At the many Lebanese and Armenian clubs that were around Los Angeles “back in the day”, people liked to get inventive with the way they tipped- it often became a   friendly  (and increasingly wild) competition to see which table could come up with the most ingenious way to tip…which of course, was terrific for us dancers.
  I’d get a lot of   bills folded up into shapes like Origami, ( dragons, bow-ties, flowers) but some patrons even brought their own staplers to the clubs!   I was constantly draped in stapled-together money necklaces, bracelets, cross-body bandoliers, headbands and belts of money that customers would literally staple around my hips. If ever I took my zills off and set them down during my set, there’d always be dollars slipped through all the elastics!  Those people were crazy and rowdy and fun, but always respectful.  

Non-Monetary Tips 
Tips don’t always come in the form of cash.  Some venues feel it’s “low class” for their customers to be handling cash, flinging money at the stage or tucking bills into a dancer’s costume.  I often worked at a Greek club in Hollywood where they had a flower lady who sold customers baskets of carnations to throw at the stage. The club would keep track of how many baskets were sold during each dancer’s show, and at the end of the night the band and the dancers would split the monetary equivalent of the flower baskets that had been sold.  It was always good money, but I hated feeling the carnations squishing under my bare feet!  
There are also audience members who just get carried away in the moment, and leave quite unusual tips. Once in Switzerland, a woman tipped me a gorgeous antique ring right off her finger.  I tried to give it back after the show and she wouldn’t let me.  I have received numerous bouquets of flowers sent to my dressing room or the venue where I was appearing.  I’ve also gotten tickets to events, retail gift cards, and currency from foreign lands. And of course, what working dancer hasn’t gotten a business card with “call me” furtively scrawled on it…can’t blame a guy for trying, right?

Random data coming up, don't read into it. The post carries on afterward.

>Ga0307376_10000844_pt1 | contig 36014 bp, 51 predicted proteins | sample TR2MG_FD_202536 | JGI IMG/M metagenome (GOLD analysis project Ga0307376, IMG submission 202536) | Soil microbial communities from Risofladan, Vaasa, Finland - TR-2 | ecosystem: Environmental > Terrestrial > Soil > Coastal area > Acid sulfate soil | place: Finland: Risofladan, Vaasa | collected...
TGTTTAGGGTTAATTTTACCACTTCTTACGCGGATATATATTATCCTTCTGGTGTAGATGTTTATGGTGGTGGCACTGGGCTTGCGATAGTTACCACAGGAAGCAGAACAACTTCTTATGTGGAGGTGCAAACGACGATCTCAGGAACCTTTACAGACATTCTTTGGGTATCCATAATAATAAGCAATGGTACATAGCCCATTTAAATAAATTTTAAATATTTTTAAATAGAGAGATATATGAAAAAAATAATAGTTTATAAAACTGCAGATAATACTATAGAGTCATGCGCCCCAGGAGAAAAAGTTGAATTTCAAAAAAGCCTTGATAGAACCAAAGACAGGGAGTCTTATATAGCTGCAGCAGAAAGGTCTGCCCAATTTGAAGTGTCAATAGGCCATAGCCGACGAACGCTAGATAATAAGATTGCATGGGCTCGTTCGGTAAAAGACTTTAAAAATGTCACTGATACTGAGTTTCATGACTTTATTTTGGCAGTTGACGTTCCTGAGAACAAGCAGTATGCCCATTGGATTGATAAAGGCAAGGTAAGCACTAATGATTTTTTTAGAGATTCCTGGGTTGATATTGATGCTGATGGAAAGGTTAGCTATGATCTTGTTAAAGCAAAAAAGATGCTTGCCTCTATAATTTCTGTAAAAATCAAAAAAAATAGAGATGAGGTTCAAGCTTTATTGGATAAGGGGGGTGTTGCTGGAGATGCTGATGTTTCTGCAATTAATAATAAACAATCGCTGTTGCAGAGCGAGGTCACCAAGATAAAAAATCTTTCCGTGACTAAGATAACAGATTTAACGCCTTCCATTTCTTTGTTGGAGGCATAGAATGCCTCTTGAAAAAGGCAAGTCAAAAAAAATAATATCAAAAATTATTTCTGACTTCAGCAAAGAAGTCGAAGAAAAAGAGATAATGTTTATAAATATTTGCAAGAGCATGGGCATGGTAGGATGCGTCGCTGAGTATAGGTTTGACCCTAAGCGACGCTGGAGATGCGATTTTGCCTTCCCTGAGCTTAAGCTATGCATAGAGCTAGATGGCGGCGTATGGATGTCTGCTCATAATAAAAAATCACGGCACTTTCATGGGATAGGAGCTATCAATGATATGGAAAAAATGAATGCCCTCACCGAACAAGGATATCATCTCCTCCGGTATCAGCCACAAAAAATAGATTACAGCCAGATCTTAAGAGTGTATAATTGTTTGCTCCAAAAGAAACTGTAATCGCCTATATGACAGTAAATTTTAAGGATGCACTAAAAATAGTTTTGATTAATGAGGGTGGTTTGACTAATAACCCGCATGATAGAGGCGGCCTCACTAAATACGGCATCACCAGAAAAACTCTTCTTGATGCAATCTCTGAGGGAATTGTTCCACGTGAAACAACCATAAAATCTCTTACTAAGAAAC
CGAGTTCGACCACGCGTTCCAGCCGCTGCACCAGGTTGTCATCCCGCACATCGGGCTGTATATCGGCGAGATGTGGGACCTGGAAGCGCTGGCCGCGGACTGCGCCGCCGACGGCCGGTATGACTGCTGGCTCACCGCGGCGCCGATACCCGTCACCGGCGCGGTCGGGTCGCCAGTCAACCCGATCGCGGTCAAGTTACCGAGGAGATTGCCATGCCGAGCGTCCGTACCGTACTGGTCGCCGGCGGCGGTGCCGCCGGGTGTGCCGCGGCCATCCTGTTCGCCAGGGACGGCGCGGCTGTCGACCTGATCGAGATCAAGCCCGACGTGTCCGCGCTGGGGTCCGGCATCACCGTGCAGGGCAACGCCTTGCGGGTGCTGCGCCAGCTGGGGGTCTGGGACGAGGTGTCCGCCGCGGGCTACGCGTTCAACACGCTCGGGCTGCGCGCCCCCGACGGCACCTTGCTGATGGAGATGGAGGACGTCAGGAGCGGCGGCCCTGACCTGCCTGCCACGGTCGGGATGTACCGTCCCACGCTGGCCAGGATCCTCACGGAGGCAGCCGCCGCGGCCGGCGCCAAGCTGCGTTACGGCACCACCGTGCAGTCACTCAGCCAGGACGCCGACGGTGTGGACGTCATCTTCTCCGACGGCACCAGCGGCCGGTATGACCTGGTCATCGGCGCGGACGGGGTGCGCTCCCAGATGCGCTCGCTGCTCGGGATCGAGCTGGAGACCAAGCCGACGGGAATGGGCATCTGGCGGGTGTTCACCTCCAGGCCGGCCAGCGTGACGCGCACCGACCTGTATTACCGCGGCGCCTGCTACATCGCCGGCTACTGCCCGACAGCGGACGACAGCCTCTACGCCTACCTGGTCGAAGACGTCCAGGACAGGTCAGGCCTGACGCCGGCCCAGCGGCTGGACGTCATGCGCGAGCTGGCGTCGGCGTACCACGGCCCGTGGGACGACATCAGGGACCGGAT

The most extravagant tip I’ve ever received was from a regular at a Los Angeles club where I used  to perform. After my show, he handed me an expensive-looking leather jewelry box.  I politely refused it, explaining I had a boyfriend and wasn’t interested in a relationship, but he insisted over and over that I keep it, so I thanked him politely and left.   At home, I opened the box and inside was pair of   solid 22-karat gold earrings, with a lotus at the earlobe, and large dangling sphinx heads!

Over the years, I learned how to master the art of crowd control. Before I started dancing professionally, I avidly watched many seasoned dancers working. I studied the way they handled crowds, watched their interactions with their audiences, the way they accepted tips and the way they handled rowdy customers. I noticed that the dancers never picked up their tips from the floor, and learned that it was considered a big, tacky faux pas to do so!